Press Release

Market Wrap (Nov 6th, 2017)

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Yen slides, oil gains on Saudi purge


By Ipek Ozkardeskaya, Senior Market Analyst LCG


The week kicked off with limited appetite for stocks on news that Saudi’s billionaire Prince Alwaleed bin Talal, one of the world’s biggest investors, has been arrested in an anti-corruption purge in Saudi Arabia. Prince Alwaleed holds hundreds of million-dollar worth of stake in international hotel groups, including Four Seasons, AccorHotels and the Savoy, and global names such as Twitter, Lyft,, Citigroup and 21st Century Fox. Investors will be watching what could happen to Alwaleed’s holdings under his arrest and how these companies’ stock prices will react to the news. For many of them, the impact should not extend beyond an eventual knee-jerk sell-off. His large allocations could take a more significant hit.


Intercontinental Hotels Group slid by 1.12% in London, AccorHotels, which is 5.70% owned by Prince Alwaleed, lost up to 1.80%.


In the same context, the WTI crude extended gains past $56/barrel as Saudi Arabia’s anti-corruption probe would consolidate the power of Crown Prince Mohammad bin Salman, who supports the OPEC’s production cut policy. This is encouroagin news before the OPEC’s November meeting in Vienna.


Mining (+1.15%) and energy stocks (+0.13%) opened on a positive note. Iron ore futures rallied by 5%, COMEX copper futures gained 1.12%.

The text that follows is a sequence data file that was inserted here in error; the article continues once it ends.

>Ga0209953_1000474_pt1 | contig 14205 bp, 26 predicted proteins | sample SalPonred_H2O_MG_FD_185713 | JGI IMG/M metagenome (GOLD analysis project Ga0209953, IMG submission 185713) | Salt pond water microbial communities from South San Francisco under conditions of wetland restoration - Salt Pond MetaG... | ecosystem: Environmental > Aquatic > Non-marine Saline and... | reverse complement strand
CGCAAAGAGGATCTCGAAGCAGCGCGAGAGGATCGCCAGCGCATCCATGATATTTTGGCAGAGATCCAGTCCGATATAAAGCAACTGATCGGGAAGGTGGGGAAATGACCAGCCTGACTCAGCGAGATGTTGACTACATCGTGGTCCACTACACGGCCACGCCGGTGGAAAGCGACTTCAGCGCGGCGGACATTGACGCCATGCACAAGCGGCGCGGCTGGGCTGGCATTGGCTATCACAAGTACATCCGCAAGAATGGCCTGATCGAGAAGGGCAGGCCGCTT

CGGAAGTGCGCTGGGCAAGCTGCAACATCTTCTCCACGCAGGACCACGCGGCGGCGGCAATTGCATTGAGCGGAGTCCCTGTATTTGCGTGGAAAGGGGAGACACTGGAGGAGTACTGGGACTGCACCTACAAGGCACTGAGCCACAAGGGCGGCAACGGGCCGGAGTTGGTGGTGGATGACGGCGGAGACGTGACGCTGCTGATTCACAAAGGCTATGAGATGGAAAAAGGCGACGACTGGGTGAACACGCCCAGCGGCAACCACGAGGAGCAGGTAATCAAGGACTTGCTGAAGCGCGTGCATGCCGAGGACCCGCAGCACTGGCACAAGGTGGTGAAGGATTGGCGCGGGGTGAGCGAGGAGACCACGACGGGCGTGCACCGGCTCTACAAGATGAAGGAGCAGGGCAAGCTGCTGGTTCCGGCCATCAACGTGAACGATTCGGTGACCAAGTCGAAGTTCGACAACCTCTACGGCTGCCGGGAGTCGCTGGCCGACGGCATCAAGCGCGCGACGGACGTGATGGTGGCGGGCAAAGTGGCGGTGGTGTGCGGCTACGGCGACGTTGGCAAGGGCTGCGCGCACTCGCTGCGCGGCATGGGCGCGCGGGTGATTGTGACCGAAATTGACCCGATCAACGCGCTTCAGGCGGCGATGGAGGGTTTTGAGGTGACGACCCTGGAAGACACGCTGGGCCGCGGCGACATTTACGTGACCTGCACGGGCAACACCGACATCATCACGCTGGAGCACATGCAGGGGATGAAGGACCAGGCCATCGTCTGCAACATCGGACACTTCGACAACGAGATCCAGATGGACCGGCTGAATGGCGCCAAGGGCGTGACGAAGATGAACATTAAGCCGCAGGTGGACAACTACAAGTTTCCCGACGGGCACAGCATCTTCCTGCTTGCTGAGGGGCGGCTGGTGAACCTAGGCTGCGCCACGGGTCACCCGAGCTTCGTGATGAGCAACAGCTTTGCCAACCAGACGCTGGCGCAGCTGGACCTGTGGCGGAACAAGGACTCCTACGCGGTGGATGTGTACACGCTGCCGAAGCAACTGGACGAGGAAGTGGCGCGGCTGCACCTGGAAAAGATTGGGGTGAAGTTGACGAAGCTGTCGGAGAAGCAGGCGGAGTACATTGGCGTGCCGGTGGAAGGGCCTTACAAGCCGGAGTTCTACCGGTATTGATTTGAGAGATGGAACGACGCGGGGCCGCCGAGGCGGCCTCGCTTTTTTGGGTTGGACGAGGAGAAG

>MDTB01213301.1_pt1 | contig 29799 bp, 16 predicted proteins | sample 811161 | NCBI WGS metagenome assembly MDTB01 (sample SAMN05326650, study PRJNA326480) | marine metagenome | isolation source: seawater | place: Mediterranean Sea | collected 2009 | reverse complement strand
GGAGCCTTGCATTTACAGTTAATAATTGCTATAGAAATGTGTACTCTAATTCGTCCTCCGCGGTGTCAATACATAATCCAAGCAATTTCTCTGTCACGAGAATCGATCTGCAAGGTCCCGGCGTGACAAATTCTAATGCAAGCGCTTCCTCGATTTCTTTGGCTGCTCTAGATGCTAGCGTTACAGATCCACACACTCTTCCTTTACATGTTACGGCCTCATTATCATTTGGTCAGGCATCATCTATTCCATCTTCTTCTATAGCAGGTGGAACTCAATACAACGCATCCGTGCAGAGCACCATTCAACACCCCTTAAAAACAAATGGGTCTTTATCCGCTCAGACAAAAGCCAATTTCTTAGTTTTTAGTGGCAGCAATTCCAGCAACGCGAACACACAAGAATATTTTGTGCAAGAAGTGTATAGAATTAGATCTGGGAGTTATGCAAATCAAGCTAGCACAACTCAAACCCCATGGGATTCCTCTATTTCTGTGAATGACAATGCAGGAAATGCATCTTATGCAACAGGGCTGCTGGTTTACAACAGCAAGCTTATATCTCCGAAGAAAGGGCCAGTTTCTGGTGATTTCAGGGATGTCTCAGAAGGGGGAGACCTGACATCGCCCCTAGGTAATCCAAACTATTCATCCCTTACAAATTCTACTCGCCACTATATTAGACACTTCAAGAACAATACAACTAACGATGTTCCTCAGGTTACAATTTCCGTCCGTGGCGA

The GBPUSD traded in the tight range of 1.3059/1.3089.


The EURUSD trades near its lowest levels in more than three months. The decline in the Eurozone yields discourage traders from opening fresh long positions. The latest CFTC data confirms that the future net long positions retreated from decade highs over the past three weeks.


The Eurozone final services PMI data is due today. A good surprise could have a limited positive drive as trend and momentum indicators remain comfortably negative. The pair is preparing to test the critical 1.1509-support (major 38.2% retrace on April – September rise). A slide below this level would suggest a mid-term bearish reversal against the US dollar.


Yen slides on Trump’s language, BoJ


The yen was the biggest loser against the greenback in Tokyo, as the Bank of Japan (BoJ) meeting minutes reiterated the bank’s commitment to its ultra-loose monetary policy and the US President Donald Trump didn’t mention the weak yen as he called for a ‘fair’ trade relationship between the US and Japan.


During his visit in Japan, Trump said that the trade between the two countries is not fair due to ‘massive trade deficits’ and should be renegotiated in ‘quick and friendly way’.


The US recorded a trade deficit of $691’131.3 million against Japan between 2006 and 2016, an average of $62’830 per year. If the US steps up its efforts in reducing this deficit, that would mean that the Japanese trade surplus would have to decline symmetrically. A lower trade surplus would further weigh on the Japanese yen.